This article is a cursory discussion of Intel SpeedStep Technology (SpeedStep) and Enhanced Intel SpeedStep Technology (EIST). The goal is more to illuminate what these technologies are and are not. The detail of how each technology works is not addressed here. Intel SpeedStep exists in several versions, dating back to the Pentium III processor. Intel's most current implementation, EIST (Enhanced Intel SpeedStep Technology), includes realtime Level 2 cache capacity variation.
It is worthy to note that AMD provides a similar group of technologies known as PowerNow!, Cool'n'Quiet, and Optimized Power Management (an adaptation of PowerNow! for newer Opterons).
Regardless of the processor type or class, and without regard to any particular generation, each of these technologies perform the same basic task - temporarily alter the operating frequency and power consumption of the processor(s) according to demand. Oversimplified, this is accomplished by altering the base frequency of the CPU, core voltage, or a combination of both. Low demand means less power needed, and obviously, high demand means more power.
Wiki arguably has the most concise definition (see link below) :
SpeedStep is a trademark for a series of dynamic frequency scaling technologies built into some Intel microprocessors that allow the clock speed of the processor to be dynamically changed by software. This allows the processor to meet the instantaneous performance needs of the operation being performed, while minimizing power draw and heat dissipation.
Because the scope of this article is narrowly focused, all the variants of this class of technology will be referenced as SpeedStep. Sorry, AMD. No disrespect intended.
SpeedStep is not really a single thing. SpeedStep is a group of components working together. In a manner of speaking, SpeedStep is a system. Remove any individual component and SpeedStep will no longer function.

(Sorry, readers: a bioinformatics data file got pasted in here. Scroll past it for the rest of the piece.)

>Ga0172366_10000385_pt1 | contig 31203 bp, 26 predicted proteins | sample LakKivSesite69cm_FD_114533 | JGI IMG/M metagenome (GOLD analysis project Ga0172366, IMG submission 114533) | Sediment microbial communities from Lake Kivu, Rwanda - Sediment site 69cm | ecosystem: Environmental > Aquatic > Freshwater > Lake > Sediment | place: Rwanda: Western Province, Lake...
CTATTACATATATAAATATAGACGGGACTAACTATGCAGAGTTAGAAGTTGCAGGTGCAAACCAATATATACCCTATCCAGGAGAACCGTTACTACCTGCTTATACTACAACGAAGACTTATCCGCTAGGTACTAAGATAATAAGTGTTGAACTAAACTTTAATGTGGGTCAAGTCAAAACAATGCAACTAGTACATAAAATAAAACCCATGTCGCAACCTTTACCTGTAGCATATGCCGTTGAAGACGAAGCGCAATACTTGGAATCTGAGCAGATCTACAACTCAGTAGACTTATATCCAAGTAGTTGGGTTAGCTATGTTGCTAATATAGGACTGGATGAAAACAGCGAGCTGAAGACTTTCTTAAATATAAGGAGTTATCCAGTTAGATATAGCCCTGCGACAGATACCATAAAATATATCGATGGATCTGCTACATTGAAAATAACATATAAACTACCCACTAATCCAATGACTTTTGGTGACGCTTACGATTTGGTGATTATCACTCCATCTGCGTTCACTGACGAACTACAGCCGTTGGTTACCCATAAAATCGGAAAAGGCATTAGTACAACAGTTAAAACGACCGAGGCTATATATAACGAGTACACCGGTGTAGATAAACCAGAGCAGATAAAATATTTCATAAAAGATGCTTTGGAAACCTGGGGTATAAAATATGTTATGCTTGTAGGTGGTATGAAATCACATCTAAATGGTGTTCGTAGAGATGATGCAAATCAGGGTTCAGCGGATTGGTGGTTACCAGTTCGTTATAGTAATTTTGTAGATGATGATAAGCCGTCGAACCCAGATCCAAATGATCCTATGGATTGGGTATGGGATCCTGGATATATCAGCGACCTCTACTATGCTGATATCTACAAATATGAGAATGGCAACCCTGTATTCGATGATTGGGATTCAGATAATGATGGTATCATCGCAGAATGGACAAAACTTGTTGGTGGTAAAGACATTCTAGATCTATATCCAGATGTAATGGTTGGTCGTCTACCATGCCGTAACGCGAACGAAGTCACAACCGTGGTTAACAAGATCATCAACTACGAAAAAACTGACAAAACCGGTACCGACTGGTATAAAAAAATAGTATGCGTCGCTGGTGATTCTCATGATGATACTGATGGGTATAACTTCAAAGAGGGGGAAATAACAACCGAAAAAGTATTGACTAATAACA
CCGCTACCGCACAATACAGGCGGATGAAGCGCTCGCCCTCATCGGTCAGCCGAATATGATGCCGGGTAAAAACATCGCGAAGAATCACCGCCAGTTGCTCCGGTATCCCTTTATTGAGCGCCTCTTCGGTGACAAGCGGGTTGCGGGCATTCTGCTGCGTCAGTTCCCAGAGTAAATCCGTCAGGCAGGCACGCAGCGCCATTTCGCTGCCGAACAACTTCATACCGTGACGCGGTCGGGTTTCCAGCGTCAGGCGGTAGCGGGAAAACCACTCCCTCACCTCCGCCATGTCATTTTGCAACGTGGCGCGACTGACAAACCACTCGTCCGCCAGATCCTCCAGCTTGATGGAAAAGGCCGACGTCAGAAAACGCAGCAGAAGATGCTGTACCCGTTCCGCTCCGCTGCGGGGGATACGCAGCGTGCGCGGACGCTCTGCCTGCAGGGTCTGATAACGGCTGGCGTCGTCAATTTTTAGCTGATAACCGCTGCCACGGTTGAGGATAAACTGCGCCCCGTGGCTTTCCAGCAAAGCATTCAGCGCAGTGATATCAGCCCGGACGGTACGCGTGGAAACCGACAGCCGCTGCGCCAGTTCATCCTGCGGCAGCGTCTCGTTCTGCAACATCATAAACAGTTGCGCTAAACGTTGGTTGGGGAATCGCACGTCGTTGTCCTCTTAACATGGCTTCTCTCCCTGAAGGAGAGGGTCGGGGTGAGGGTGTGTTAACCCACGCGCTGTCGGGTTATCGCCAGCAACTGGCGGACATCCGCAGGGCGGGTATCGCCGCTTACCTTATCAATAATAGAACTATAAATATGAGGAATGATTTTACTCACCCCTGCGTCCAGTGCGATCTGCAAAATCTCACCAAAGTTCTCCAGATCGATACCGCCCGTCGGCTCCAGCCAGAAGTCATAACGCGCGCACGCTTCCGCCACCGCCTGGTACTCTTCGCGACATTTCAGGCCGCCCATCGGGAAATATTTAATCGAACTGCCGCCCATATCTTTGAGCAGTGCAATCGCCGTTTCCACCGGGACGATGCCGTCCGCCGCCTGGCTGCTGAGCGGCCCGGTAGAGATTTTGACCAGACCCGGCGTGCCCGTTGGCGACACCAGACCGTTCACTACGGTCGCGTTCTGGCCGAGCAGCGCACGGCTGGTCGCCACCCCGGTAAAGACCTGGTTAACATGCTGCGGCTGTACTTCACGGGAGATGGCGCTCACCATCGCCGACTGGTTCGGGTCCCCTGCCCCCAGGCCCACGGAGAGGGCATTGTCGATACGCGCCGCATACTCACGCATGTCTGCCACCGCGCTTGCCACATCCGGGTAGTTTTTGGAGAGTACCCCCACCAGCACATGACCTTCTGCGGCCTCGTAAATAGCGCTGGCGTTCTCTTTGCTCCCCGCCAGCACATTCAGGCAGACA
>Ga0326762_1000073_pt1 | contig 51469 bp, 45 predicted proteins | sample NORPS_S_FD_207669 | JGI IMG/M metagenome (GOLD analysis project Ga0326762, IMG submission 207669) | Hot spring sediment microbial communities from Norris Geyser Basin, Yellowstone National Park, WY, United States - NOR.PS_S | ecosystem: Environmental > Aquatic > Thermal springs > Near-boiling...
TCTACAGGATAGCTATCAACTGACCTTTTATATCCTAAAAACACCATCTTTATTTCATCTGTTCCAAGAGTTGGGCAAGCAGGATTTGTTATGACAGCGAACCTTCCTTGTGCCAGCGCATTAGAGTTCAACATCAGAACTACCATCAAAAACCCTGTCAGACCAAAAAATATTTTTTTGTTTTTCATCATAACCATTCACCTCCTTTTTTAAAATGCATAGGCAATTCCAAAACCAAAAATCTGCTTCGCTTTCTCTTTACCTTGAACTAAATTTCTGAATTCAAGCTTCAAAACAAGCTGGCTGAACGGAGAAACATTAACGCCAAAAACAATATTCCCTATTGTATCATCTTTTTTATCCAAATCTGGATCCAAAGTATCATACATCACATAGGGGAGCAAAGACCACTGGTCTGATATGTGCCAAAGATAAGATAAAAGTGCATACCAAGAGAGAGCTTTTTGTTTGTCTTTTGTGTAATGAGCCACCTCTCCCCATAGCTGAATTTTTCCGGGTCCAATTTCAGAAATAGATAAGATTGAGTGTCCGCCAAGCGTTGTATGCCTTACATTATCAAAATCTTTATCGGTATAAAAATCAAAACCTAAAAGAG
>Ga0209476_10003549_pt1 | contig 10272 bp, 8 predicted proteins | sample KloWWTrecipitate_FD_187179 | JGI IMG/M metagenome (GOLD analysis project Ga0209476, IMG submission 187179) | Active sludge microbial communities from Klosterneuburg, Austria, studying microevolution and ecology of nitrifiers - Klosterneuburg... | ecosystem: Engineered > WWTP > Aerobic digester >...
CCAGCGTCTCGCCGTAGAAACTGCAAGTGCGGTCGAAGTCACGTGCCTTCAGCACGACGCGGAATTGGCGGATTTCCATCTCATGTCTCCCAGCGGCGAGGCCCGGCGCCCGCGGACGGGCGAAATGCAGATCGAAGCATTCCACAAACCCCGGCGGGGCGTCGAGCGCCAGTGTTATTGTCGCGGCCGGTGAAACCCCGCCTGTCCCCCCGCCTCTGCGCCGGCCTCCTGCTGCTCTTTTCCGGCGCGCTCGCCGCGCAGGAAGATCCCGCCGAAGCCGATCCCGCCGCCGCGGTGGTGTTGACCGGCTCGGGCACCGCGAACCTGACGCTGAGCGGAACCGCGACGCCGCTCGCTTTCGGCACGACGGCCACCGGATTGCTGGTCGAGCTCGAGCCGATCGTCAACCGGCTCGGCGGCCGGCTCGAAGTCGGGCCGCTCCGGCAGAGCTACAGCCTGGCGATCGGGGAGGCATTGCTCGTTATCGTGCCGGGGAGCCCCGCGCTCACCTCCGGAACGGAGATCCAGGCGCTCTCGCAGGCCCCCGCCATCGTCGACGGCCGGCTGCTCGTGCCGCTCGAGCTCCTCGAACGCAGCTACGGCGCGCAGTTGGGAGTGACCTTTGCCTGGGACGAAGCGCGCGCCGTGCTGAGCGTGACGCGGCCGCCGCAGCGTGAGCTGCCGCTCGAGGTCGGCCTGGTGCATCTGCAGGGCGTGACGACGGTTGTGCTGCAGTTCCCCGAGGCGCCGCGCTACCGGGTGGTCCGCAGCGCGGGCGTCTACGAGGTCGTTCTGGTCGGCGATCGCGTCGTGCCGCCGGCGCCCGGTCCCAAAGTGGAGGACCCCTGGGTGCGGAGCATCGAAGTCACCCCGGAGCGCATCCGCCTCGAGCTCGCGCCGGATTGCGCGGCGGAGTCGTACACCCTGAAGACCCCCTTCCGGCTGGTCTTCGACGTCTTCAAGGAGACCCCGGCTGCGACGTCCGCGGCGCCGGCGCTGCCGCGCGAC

SpeedStep requires -
Processor with SpeedStep technology
A chipset, BIOS, and voltage regulator that support it
Operating System support
A driver (for older variants or operating systems without native kernel support)
SpeedStep is not related to overclocking. It has nothing to do with the default or manually adjusted frequency that a CPU will operate at. Several computer BIOS settings are available to modify or control the variables that determine a CPU's operating frequency and/or core voltage. SpeedStep can be used in conjunction with these settings. You can have an overclocked computer that will clock down when all that extra power is not in use.
Overclocking (and under underclocking) works during POST (power on self test) and is persistent during boot and when the operating system loads. If you have an overclocked system, you can see the overclocked frequency onscreen during POST. If you have an underclocked system, you can see the underclocked frequency onscreen during POST.
SpeedStep does not function during POST, nor does it function during the boot process. Remember, SpeedStep requires an operating system to function, and the operating system has not loaded at that point. The frequency value presented onscreen during POST is a result of BIOS settings and not the SpeedStep system. If you have a properly configured and properly powered motherboard, the CPU frequency you see during POST is the standard operating frequency for your CPU. If the POST screen shows a CPU frequency lower than the rated speed of your processor, something is amiss in your BIOS settings or with the power system (PSU, battery and/or battery CMOS battery).
Once the operating system has loaded, you have several options in how SpeedStep can fulfill your needs. In Windows, these settings can be found in the Power Control Panel or under Power Options. See your User Guide or favorite web source for more information.
A nice forum thread presenting a concise and easy to read explanation on how SpeedStep works and how to manage it. Written by Chilly at HardwareCanucks http://www.hardwarecanucks.com/forum/cpus-motherboards/14026-whats-up-my-cpu-speedstep-f-q.html
I am not a member at that site nor am I affiliated with it in any way.
at WikiPedia - http://en.wikipedia.org/wiki/SpeedStep
at Intel - (SpeedStep links not found) See EIST http://www.intel.com/technology/product/demos/eist/demo.htm
at Wikipedia - http://en.wikipedia.org/wiki/PowerNow!
at AMD - http://www.amd.com/us/products/technologies/amd-powernow-technology/Pages/amd-powernow-technology.aspx
at Wikipedia - http://en.wikipedia.org/wiki/Cool%27n%27Quiet
at AMD - http://www.amd.com/us/products/technologies/cool-n-quiet/Pages/cool-n-quiet.aspx
Links for AMD's Optimized Power Management are not provided. Users of that technology are not this article's target audience.
This article makes use of registered trade / service marks. Each belongs to its respective owner and is referenced herein for instructional purposes only.